The world is seeing a tug-of-war between openness and protectionism, as countries like the United States build high trade "walls" of steep tariffs.
Where should we sail the ship of global trade? This year's Boao Forum for Asia (BFA) annual conference offered a solution as "opening-up" and "inclusiveness" have become key words repeatedly put forward by attendees.[Special coverage]
Asian nations, led by China, are seeking to boost global prosperity through building a free and inclusive trade order. Chinese President Xi Jinping voiced China's staunch support for free and inclusive trade, saying globalization is in line with the common interests of all countries.
CHINA CHAMPIONS FREE TRADE
China is a responsible nation, and a constructor of and contributor to the current international system, the president said.
"We will continue to safeguard the international order and rules, and support free trade and the liberalization and facilitation of trade and investment," Xi said at the four-day meeting, which kicked off Sunday in Boao, a resort in China's southern island province of Hainan.
"The international community should abandon a cold-war mentality and advocate working together to build a community with a shared future for mankind," he said.
In his speech, Xi announced that China will significantly broaden market access, create a more attractive investment environment, strengthen protection of intellectual property rights, and take the initiative to expand imports.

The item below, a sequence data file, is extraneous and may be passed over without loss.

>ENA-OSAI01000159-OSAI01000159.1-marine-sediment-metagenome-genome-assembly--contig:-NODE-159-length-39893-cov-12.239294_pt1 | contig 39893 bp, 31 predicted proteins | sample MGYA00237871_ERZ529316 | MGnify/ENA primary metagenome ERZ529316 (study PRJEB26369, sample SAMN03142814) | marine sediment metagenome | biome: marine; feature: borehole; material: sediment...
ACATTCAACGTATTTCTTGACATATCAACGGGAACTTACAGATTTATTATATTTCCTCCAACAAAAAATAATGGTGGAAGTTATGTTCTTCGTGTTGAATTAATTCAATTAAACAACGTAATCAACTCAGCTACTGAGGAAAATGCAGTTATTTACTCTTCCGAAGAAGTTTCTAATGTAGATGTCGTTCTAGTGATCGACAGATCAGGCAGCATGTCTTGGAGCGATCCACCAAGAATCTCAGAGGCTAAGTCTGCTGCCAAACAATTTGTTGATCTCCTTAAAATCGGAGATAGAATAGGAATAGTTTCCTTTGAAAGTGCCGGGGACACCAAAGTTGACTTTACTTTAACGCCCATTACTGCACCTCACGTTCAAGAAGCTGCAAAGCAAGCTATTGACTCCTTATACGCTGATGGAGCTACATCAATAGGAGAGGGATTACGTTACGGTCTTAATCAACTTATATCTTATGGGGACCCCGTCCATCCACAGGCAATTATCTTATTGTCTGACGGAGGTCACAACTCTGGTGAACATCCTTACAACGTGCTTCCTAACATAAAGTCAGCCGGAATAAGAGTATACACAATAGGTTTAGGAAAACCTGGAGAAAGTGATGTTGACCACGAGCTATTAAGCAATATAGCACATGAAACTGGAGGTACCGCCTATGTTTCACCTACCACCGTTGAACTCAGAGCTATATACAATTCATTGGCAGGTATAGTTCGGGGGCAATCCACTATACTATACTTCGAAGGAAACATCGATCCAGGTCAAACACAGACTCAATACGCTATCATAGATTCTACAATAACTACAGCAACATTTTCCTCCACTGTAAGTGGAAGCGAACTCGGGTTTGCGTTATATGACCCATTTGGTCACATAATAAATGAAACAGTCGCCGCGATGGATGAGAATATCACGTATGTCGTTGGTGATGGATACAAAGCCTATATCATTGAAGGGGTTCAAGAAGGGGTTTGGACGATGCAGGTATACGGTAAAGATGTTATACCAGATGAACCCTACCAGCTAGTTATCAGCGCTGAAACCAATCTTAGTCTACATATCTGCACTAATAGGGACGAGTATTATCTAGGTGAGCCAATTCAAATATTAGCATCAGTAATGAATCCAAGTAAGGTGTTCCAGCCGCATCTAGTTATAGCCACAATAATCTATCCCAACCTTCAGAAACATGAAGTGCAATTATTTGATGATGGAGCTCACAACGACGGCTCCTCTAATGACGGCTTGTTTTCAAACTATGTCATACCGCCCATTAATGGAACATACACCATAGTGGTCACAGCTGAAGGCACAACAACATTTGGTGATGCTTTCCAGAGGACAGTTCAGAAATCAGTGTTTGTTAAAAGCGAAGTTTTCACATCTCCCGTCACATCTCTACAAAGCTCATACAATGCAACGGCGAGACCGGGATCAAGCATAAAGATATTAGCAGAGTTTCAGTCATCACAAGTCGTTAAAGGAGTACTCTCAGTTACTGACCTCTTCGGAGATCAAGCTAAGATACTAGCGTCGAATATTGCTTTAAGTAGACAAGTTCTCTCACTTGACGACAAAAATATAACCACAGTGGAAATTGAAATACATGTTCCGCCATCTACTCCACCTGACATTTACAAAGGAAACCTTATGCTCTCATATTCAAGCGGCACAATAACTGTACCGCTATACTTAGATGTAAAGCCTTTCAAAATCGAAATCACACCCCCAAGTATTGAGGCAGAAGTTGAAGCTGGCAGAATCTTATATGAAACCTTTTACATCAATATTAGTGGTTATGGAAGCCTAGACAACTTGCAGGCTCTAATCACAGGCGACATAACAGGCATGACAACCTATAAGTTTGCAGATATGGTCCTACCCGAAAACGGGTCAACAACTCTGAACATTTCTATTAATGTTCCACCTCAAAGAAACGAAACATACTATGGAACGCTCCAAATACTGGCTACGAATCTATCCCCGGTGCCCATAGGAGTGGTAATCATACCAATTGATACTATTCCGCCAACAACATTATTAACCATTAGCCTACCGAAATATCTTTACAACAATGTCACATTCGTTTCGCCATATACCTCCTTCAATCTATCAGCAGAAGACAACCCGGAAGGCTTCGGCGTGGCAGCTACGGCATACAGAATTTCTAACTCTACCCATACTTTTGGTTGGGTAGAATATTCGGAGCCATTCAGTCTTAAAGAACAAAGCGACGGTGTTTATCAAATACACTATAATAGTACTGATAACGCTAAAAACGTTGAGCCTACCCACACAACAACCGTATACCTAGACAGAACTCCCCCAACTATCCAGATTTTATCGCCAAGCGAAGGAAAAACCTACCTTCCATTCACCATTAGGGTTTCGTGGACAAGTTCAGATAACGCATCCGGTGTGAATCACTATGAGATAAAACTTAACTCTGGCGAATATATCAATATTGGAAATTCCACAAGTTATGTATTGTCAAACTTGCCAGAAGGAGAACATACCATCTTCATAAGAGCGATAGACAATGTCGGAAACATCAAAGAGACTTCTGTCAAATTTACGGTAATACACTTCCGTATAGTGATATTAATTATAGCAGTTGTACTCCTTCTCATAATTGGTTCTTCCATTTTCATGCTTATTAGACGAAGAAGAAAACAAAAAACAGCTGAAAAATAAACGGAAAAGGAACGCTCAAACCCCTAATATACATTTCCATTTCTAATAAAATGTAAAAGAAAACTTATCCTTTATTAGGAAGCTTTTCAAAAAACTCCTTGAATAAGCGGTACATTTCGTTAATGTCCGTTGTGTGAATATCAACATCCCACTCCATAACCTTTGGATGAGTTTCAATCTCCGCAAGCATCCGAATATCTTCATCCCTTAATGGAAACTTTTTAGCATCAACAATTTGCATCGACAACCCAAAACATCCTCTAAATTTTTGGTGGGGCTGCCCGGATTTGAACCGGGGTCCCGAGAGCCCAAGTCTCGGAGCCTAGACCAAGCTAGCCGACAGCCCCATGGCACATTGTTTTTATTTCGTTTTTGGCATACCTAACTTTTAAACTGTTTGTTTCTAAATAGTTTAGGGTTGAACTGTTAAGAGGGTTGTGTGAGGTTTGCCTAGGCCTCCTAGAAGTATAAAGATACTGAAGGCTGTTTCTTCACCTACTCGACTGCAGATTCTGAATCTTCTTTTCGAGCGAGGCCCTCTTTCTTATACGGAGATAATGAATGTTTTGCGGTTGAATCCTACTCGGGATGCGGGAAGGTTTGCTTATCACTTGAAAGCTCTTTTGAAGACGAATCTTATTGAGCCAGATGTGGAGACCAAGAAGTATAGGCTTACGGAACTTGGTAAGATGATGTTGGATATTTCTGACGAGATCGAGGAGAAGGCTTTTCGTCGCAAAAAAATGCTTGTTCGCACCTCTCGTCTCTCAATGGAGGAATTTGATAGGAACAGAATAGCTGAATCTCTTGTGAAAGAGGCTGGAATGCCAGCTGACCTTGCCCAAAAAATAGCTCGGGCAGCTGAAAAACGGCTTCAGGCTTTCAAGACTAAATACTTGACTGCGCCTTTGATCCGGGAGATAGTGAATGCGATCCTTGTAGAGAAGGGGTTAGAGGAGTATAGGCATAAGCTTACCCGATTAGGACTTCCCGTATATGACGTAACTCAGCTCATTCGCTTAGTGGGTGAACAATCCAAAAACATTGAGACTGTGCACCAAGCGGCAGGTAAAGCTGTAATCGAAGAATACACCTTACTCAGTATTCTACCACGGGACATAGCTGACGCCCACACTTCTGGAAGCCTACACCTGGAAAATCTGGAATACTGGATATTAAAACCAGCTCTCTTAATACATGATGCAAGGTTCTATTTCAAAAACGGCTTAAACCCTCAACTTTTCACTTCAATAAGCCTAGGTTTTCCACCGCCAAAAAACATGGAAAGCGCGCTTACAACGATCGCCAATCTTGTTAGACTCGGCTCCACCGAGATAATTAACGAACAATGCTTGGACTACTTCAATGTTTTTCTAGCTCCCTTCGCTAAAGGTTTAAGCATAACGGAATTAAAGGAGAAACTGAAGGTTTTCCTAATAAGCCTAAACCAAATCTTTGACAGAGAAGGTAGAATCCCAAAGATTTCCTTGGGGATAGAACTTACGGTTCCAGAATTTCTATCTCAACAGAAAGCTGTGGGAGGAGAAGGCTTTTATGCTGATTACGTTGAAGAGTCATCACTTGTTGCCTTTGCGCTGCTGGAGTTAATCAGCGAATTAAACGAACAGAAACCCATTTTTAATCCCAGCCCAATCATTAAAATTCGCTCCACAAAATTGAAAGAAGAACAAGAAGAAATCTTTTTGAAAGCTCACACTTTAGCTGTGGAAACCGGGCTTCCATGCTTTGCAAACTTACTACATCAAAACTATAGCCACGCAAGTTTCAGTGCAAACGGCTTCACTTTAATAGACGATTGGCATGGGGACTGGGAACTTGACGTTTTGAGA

Stephen Groff, vice-president of the Asian Development Bank, said "the open economy and open trade are critical for a sustainable global economic growth."
He added that opening-up would increase competition "in whatever sector that is opening up, which ultimately results in more innovation and better products and better services that ultimately benefit consumers at the end of the day."
Sorao Sugiyama, attache at Japanese Consulate-General in China's southern city of Guangzhou, said that Japan's population is shrinking, so it needs to expand overseas markets, saying that as trade policies in some countries like the United States are turning protectionist, China's increasingly open markets are quite important to Japan.
This year marks the 40th anniversary of China's reform and opening-up. Over the past four decades, China has grown into the world's second largest economy, the largest industrial producer, the largest trader of goods, and the holder of the largest foreign exchange reserves. China has also become a key stabilizer and locomotive for the world economy, contributing over 30 percent of global growth in recent years.
What China fully understands from its reform and opening-up is that the country's development cannot be achieved without the world, while the world also needs China for its development, Xi said Wednesday.
"I see China's reform and opening-up as a good sign. Good for China, for the region and also for the world," Sok Siphana, an advisor to the Cambodian government said.